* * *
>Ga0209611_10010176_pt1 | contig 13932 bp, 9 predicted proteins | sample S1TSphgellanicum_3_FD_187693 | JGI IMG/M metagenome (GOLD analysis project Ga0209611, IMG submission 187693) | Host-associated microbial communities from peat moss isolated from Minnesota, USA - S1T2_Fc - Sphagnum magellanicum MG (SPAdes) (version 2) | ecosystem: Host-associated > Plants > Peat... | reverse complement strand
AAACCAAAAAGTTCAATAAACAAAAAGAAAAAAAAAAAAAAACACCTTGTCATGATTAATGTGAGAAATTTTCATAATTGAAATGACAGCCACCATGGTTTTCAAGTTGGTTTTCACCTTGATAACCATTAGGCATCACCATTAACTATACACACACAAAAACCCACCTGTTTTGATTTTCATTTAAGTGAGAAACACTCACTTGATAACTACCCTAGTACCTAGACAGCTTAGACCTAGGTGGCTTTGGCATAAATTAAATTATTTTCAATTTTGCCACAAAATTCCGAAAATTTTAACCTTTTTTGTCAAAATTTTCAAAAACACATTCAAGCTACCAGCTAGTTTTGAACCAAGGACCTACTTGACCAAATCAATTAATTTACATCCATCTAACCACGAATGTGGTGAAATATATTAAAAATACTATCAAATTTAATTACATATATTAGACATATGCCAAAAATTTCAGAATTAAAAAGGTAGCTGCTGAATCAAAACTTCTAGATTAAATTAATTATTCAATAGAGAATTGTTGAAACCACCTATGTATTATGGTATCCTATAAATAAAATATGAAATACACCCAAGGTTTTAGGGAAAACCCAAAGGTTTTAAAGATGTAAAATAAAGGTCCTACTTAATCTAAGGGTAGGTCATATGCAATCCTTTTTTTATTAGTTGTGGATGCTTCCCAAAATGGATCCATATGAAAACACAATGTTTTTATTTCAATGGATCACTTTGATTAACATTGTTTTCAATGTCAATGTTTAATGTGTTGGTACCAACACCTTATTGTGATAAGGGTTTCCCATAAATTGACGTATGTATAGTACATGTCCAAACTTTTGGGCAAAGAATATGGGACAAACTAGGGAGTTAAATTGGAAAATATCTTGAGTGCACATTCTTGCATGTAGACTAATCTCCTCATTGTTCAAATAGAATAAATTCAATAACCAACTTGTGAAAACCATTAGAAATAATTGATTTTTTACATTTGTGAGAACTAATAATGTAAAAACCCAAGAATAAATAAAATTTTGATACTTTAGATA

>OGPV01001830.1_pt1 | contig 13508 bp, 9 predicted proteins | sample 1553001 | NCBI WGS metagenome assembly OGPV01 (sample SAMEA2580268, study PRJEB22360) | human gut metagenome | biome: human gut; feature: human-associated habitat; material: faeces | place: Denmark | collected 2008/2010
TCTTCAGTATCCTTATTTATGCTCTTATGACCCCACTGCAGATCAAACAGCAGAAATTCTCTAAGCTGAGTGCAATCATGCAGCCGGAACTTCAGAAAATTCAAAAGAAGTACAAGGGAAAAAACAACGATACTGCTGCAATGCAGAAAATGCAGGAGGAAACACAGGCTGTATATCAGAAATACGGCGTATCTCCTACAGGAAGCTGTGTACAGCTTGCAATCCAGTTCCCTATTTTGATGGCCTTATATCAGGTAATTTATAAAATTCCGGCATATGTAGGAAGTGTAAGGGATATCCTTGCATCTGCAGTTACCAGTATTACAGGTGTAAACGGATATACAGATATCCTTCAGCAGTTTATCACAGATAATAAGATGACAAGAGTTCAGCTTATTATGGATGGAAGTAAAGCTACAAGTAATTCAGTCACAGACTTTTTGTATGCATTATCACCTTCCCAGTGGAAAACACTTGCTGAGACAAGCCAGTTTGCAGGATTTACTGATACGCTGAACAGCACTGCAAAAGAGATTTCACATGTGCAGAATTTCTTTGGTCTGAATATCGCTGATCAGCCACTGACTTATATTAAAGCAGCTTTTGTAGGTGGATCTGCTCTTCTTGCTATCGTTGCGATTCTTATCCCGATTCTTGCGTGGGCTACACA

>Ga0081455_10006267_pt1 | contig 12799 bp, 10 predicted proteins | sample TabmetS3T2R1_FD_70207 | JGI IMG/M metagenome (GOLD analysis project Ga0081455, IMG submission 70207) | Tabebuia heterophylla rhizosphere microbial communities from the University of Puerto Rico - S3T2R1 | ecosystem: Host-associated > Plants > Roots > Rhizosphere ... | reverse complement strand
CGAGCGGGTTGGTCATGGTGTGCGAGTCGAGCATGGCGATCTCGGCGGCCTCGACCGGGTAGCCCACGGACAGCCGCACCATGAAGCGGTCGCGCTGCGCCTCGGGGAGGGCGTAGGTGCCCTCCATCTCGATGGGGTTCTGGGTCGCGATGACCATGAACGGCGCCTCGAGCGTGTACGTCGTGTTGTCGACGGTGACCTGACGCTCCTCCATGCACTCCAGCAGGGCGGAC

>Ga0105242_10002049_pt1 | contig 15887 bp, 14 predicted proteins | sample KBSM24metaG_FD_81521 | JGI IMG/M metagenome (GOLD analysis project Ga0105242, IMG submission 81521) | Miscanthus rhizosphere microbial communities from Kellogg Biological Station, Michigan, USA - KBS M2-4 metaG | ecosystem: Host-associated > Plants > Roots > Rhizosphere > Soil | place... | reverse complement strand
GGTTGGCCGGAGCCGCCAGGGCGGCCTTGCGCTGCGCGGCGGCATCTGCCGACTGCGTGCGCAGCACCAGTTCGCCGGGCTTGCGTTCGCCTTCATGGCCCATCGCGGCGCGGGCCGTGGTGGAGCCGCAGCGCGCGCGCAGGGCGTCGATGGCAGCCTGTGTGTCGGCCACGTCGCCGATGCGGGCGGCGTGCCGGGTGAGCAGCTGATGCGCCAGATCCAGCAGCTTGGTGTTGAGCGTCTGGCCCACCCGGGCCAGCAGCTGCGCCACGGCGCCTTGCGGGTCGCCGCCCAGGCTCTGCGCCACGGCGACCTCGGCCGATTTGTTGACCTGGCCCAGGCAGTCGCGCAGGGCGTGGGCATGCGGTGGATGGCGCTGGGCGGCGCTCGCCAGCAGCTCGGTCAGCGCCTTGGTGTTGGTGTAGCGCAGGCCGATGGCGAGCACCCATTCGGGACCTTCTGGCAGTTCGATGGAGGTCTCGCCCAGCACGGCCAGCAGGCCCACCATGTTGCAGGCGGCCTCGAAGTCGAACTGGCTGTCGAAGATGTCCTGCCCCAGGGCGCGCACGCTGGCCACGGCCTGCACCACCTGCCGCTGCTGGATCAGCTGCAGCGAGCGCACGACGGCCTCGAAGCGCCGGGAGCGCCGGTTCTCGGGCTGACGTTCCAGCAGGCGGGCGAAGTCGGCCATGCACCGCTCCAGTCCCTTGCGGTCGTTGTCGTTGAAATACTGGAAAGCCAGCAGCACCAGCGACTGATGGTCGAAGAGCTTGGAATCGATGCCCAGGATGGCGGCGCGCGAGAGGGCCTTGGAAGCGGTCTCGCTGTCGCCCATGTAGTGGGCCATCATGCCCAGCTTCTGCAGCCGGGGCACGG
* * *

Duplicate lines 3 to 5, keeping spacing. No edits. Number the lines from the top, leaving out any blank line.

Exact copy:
>OGPV01001830.1_pt1 | contig 13508 bp, 9 predicted proteins | sample 1553001 | NCBI WGS metagenome assembly OGPV01 (sample SAMEA2580268, study PRJEB22360) | human gut metagenome | biome: human gut; feature: human-associated habitat; material: faeces | place: Denmark | collected 2008/2010
TCTTCAGTATCCTTATTTATGCTCTTATGACCCCACTGCAGATCAAACAGCAGAAATTCTCTAAGCTGAGTGCAATCATGCAGCCGGAACTTCAGAAAATTCAAAAGAAGTACAAGGGAAAAAACAACGATACTGCTGCAATGCAGAAAATGCAGGAGGAAACACAGGCTGTATATCAGAAATACGGCGTATCTCCTACAGGAAGCTGTGTACAGCTTGCAATCCAGTTCCCTATTTTGATGGCCTTATATCAGGTAATTTATAAAATTCCGGCATATGTAGGAAGTGTAAGGGATATCCTTGCATCTGCAGTTACCAGTATTACAGGTGTAAACGGATATACAGATATCCTTCAGCAGTTTATCACAGATAATAAGATGACAAGAGTTCAGCTTATTATGGATGGAAGTAAAGCTACAAGTAATTCAGTCACAGACTTTTTGTATGCATTATCACCTTCCCAGTGGAAAACACTTGCTGAGACAAGCCAGTTTGCAGGATTTACTGATACGCTGAACAGCACTGCAAAAGAGATTTCACATGTGCAGAATTTCTTTGGTCTGAATATCGCTGATCAGCCACTGACTTATATTAAAGCAGCTTTTGTAGGTGGATCTGCTCTTCTTGCTATCGTTGCGATTCTTATCCCGATTCTTGCGTGGGCTACACA

>Ga0081455_10006267_pt1 | contig 12799 bp, 10 predicted proteins | sample TabmetS3T2R1_FD_70207 | JGI IMG/M metagenome (GOLD analysis project Ga0081455, IMG submission 70207) | Tabebuia heterophylla rhizosphere microbial communities from the University of Puerto Rico - S3T2R1 | ecosystem: Host-associated > Plants > Roots > Rhizosphere ... | reverse complement strand